As an angler, this is often seen in species like bass and flounders when you are fishing a long way up an estuary. Fish cannot make such adjustments automatically so, after a period of heavy rain, when the salinity of the water is greatly reduced, they run down the estuary, ahead of the rainwater, towards the sea, vacating their previous haunts. Similarly, on a high Spring tide, when the salinity of the water is greatly increased, they will travel further up the river than was previously the case. Species such as this are termed euryhaline, able to withstand a wide range of salinity, and include salmon and the European eel (Anguilla anguilla).
When we think of a bladder, especially a urinary bladder, we think of it as storage for urine. In freshwater fish, it is a thin-walled organ that is used for electrolyte exchange rather than storage. Think of it as a two way filter responding continually to the fish's needs. Scientists think the difference came about when creatures evolved to walk on the land. A continual, unbroken trail of waste material would be easy for a predator to follow. By contrast an intermittent trail caused by storing waste and then releasing it periodically would be much harder to track.
No surprises for the gonads in fish, however. Their job is simply to produce sperm in preparation for mating. The brain also holds few surprises, controlling input from the olfactory lobe (smells, records and responds to chemical input), the optic lobe (vision and yes, fish can see in color, some can even see in infra red), the cerebellum (coordinating movement and maintaining balance) while other parts control internal organs, coordinate input from other parts of the brain and are linked to the lateral line which detects movement and controls balance.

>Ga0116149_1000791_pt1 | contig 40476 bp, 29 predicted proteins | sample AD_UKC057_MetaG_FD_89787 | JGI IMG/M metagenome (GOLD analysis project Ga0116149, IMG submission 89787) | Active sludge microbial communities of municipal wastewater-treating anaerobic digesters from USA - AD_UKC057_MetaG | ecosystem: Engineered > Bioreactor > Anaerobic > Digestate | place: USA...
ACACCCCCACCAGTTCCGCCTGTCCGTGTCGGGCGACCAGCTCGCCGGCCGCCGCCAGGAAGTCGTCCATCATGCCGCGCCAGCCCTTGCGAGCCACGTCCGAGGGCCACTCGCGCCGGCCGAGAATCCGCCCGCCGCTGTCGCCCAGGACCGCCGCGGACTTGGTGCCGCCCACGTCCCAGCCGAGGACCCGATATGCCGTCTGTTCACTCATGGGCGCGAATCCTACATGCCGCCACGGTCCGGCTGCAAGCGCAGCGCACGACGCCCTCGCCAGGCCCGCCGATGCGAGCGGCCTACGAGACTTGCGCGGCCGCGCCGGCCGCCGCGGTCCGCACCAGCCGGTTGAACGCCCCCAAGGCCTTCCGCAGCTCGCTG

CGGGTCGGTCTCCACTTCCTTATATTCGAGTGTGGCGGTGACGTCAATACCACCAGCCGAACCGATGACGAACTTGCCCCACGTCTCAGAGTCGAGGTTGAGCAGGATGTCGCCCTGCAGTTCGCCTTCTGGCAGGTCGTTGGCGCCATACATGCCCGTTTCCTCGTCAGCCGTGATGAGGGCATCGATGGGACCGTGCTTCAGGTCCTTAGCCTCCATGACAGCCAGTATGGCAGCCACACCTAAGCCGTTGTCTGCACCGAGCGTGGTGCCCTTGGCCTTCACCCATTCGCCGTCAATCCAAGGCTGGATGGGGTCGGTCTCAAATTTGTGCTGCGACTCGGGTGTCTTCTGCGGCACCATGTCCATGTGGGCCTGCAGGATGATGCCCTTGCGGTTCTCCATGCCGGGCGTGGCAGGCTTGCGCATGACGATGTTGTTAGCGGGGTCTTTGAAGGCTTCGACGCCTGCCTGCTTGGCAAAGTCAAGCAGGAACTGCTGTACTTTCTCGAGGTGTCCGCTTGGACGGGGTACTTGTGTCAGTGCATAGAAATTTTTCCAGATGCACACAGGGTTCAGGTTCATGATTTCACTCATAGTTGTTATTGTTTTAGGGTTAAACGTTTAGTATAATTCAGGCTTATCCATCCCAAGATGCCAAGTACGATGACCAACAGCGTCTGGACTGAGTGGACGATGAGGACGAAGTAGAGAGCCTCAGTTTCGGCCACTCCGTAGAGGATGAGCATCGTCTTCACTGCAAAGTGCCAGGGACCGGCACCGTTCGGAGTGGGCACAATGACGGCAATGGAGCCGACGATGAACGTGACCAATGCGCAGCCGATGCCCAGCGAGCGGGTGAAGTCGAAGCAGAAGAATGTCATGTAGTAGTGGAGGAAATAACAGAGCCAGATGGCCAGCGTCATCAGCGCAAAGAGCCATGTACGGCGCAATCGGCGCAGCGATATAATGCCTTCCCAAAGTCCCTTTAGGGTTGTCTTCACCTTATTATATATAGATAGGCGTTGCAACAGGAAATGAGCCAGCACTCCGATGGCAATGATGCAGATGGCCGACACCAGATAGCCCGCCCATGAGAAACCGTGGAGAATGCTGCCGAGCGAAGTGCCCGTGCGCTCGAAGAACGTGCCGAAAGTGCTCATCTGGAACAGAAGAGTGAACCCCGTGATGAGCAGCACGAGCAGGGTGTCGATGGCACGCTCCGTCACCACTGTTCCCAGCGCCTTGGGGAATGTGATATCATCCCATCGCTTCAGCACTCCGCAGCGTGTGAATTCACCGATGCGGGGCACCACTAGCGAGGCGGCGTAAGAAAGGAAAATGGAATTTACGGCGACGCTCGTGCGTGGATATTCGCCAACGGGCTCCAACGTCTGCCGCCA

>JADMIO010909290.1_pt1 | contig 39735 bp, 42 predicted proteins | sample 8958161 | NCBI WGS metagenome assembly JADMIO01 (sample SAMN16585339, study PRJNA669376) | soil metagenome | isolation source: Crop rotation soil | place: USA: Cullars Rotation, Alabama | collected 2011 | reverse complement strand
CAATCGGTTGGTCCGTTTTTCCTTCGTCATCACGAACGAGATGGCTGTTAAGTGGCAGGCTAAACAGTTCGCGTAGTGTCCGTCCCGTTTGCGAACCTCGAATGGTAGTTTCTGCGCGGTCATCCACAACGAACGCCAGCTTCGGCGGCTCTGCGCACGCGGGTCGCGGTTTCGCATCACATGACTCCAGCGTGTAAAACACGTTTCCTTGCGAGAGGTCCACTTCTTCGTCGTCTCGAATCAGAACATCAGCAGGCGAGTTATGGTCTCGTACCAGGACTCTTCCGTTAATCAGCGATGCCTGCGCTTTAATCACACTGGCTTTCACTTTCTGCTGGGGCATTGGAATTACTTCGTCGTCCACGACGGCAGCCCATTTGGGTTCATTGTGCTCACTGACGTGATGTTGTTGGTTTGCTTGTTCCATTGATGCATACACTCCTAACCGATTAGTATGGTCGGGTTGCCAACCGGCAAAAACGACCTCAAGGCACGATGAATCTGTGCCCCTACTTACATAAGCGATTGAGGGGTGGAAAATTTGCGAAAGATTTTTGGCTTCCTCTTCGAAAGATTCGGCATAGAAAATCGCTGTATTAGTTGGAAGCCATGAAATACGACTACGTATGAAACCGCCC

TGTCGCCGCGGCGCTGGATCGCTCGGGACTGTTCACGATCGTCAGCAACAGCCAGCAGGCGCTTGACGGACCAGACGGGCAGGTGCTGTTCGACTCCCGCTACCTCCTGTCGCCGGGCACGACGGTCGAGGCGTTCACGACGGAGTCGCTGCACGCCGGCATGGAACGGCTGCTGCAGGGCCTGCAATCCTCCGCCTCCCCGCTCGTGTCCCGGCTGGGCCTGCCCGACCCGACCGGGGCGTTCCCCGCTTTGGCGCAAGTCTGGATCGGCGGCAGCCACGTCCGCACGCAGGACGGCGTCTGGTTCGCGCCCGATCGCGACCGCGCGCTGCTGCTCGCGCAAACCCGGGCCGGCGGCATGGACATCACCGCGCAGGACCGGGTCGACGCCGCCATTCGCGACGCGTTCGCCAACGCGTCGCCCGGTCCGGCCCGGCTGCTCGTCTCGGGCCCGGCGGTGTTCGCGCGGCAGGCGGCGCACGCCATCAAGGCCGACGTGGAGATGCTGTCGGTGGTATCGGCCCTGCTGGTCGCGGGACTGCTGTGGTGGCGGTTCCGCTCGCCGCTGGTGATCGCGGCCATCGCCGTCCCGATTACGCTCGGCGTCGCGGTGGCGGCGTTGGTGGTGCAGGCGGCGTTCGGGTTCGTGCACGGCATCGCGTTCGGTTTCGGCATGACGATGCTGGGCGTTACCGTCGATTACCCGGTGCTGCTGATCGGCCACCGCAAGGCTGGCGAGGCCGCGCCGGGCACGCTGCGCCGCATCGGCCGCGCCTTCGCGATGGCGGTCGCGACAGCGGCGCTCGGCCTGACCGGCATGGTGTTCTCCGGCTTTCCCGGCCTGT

As for the kidneys, they are one of the body organs involved in excretion and regulation of the water balance within the fish. They are paired organs found in the body cavity either side of the backbone and help the fish maintain its electrolyte levels. Remember that seawater contains more dissolved salts than the body of a fish while freshwater contains less.
The last organ that I am going to look at is the swimbladder. The main job of this gas-filled organ is to maintain the buoyancy of the fish in response to the pressure that surrounds it. It also plays a part in respiration.
Looking at the external features of a fish first of all, each of the fins is designed for a specific task. The dorsal fins, for example, increase the lateral area of the fish. This helps to make it stable in the water when it is swimming albeit with slightly increased drag. Some species that have a long, continuous dorsal fin can ripple it all the way down - just enough to give a slight movement either forwards or backwards. On other species, like the European bass (Dicentrarchus labrax) some of the dorsal fin rays are hard and sharp, a deterrent against predators, while in other species, like the lesser or greater weever fish, this defensive feature is taken even further with the addition of venomous spines that can inflict a painful injury.